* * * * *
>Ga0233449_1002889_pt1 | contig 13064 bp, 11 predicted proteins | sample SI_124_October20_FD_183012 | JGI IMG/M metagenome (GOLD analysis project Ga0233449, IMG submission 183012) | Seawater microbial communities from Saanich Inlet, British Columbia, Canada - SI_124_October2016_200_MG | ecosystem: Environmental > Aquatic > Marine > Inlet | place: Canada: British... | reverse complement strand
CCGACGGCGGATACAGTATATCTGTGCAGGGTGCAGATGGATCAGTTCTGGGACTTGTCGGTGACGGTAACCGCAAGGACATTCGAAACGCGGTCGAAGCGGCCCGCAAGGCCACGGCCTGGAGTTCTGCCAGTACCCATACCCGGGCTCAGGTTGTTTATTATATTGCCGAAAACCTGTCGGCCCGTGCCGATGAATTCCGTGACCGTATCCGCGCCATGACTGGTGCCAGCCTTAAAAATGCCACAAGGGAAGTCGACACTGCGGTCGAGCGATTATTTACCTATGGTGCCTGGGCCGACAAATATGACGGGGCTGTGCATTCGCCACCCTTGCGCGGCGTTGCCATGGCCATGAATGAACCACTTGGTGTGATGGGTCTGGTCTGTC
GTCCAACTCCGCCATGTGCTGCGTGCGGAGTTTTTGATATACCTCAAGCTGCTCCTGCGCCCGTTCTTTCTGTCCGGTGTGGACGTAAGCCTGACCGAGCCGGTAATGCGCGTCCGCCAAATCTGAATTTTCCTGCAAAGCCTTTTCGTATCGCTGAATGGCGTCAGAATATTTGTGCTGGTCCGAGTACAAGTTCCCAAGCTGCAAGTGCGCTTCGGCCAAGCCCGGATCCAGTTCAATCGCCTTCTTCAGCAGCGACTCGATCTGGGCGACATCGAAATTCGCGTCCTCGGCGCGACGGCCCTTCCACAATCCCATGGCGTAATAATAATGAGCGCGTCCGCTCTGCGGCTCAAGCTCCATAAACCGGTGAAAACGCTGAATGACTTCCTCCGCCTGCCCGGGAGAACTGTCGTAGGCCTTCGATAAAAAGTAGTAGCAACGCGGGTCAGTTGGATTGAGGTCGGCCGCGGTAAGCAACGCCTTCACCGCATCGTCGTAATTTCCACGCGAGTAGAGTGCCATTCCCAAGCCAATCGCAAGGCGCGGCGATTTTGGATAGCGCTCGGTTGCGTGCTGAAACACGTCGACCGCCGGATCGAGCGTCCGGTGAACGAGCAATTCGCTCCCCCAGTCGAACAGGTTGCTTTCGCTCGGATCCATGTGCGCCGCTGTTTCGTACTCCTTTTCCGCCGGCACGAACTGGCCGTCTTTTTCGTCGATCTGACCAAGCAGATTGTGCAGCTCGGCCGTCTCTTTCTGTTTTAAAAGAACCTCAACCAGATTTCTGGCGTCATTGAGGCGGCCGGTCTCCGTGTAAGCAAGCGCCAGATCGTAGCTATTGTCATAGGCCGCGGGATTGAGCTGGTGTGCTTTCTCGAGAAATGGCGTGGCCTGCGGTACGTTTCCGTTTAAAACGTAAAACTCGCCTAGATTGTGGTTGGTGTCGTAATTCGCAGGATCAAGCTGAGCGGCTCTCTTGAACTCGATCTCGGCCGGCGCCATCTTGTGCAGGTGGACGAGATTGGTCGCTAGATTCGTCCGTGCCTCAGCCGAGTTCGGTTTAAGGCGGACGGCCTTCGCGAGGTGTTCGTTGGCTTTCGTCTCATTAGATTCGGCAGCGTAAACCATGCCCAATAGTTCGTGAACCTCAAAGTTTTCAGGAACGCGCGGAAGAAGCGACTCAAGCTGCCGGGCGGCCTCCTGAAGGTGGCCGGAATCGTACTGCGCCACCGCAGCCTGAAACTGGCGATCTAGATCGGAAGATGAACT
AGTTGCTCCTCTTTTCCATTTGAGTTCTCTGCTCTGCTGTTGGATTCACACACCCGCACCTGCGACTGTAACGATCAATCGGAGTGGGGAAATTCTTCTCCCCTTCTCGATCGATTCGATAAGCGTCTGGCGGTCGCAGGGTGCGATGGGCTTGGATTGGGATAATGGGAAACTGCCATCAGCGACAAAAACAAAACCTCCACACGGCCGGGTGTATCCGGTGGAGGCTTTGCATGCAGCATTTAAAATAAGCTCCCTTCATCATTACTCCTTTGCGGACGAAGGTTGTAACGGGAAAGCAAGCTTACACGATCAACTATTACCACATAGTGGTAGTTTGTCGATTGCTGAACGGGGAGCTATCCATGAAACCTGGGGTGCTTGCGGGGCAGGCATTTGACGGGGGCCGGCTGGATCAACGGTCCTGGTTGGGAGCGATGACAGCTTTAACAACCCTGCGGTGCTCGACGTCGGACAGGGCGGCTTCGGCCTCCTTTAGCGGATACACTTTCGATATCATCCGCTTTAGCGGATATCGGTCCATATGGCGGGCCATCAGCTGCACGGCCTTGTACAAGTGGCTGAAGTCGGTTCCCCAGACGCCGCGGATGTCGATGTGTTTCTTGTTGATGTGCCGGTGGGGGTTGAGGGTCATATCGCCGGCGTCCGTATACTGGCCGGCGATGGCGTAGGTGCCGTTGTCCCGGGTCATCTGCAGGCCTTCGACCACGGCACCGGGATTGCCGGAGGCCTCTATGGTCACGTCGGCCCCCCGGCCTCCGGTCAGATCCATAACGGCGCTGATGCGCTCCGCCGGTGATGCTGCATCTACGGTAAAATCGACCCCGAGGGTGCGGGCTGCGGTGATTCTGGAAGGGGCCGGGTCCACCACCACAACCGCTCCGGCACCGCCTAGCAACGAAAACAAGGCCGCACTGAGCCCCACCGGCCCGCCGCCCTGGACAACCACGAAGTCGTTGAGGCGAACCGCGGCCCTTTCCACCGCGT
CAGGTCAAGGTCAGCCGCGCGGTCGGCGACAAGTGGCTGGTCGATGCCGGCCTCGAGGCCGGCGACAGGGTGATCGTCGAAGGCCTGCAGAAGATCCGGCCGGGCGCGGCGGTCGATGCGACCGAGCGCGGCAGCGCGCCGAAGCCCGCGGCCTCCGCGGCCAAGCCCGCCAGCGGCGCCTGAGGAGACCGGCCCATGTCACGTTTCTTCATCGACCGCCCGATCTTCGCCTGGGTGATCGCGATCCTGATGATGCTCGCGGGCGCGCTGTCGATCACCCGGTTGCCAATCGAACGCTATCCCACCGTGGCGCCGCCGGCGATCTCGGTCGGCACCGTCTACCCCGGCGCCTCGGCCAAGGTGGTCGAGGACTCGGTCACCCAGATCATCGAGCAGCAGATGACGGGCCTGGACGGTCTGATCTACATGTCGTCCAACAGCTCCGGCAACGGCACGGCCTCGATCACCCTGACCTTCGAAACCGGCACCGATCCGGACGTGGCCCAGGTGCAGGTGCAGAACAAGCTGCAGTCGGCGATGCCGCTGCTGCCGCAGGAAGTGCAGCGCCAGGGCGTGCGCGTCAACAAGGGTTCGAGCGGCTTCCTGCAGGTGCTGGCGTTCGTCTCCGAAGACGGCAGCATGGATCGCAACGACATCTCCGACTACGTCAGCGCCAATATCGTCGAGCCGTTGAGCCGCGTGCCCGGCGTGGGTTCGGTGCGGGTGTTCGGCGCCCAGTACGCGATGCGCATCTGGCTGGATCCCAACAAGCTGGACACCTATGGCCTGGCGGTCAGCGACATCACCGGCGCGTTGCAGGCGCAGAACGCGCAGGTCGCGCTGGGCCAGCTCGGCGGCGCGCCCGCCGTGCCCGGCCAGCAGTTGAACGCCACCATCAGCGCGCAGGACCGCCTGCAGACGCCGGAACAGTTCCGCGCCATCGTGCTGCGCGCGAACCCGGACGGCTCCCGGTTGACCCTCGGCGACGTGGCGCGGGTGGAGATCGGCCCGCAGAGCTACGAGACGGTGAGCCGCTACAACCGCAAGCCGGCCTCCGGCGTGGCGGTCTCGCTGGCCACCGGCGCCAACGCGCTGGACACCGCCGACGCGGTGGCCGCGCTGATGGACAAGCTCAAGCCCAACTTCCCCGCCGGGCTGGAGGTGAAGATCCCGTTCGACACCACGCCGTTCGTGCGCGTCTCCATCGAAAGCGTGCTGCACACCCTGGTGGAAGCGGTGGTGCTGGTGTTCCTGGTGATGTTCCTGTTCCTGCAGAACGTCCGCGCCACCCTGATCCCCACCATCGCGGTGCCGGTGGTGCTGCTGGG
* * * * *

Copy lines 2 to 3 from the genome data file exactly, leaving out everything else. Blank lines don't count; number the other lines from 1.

CCGACGGCGGATACAGTATATCTGTGCAGGGTGCAGATGGATCAGTTCTGGGACTTGTCGGTGACGGTAACCGCAAGGACATTCGAAACGCGGTCGAAGCGGCCCGCAAGGCCACGGCCTGGAGTTCTGCCAGTACCCATACCCGGGCTCAGGTTGTTTATTATATTGCCGAAAACCTGTCGGCCCGTGCCGATGAATTCCGTGACCGTATCCGCGCCATGACTGGTGCCAGCCTTAAAAATGCCACAAGGGAAGTCGACACTGCGGTCGAGCGATTATTTACCTATGGTGCCTGGGCCGACAAATATGACGGGGCTGTGCATTCGCCACCCTTGCGCGGCGTTGCCATGGCCATGAATGAACCACTTGGTGTGATGGGTCTGGTCTGTC
GTCCAACTCCGCCATGTGCTGCGTGCGGAGTTTTTGATATACCTCAAGCTGCTCCTGCGCCCGTTCTTTCTGTCCGGTGTGGACGTAAGCCTGACCGAGCCGGTAATGCGCGTCCGCCAAATCTGAATTTTCCTGCAAAGCCTTTTCGTATCGCTGAATGGCGTCAGAATATTTGTGCTGGTCCGAGTACAAGTTCCCAAGCTGCAAGTGCGCTTCGGCCAAGCCCGGATCCAGTTCAATCGCCTTCTTCAGCAGCGACTCGATCTGGGCGACATCGAAATTCGCGTCCTCGGCGCGACGGCCCTTCCACAATCCCATGGCGTAATAATAATGAGCGCGTCCGCTCTGCGGCTCAAGCTCCATAAACCGGTGAAAACGCTGAATGACTTCCTCCGCCTGCCCGGGAGAACTGTCGTAGGCCTTCGATAAAAAGTAGTAGCAACGCGGGTCAGTTGGATTGAGGTCGGCCGCGGTAAGCAACGCCTTCACCGCATCGTCGTAATTTCCACGCGAGTAGAGTGCCATTCCCAAGCCAATCGCAAGGCGCGGCGATTTTGGATAGCGCTCGGTTGCGTGCTGAAACACGTCGACCGCCGGATCGAGCGTCCGGTGAACGAGCAATTCGCTCCCCCAGTCGAACAGGTTGCTTTCGCTCGGATCCATGTGCGCCGCTGTTTCGTACTCCTTTTCCGCCGGCACGAACTGGCCGTCTTTTTCGTCGATCTGACCAAGCAGATTGTGCAGCTCGGCCGTCTCTTTCTGTTTTAAAAGAACCTCAACCAGATTTCTGGCGTCATTGAGGCGGCCGGTCTCCGTGTAAGCAAGCGCCAGATCGTAGCTATTGTCATAGGCCGCGGGATTGAGCTGGTGTGCTTTCTCGAGAAATGGCGTGGCCTGCGGTACGTTTCCGTTTAAAACGTAAAACTCGCCTAGATTGTGGTTGGTGTCGTAATTCGCAGGATCAAGCTGAGCGGCTCTCTTGAACTCGATCTCGGCCGGCGCCATCTTGTGCAGGTGGACGAGATTGGTCGCTAGATTCGTCCGTGCCTCAGCCGAGTTCGGTTTAAGGCGGACGGCCTTCGCGAGGTGTTCGTTGGCTTTCGTCTCATTAGATTCGGCAGCGTAAACCATGCCCAATAGTTCGTGAACCTCAAAGTTTTCAGGAACGCGCGGAAGAAGCGACTCAAGCTGCCGGGCGGCCTCCTGAAGGTGGCCGGAATCGTACTGCGCCACCGCAGCCTGAAACTGGCGATCTAGATCGGAAGATGAACT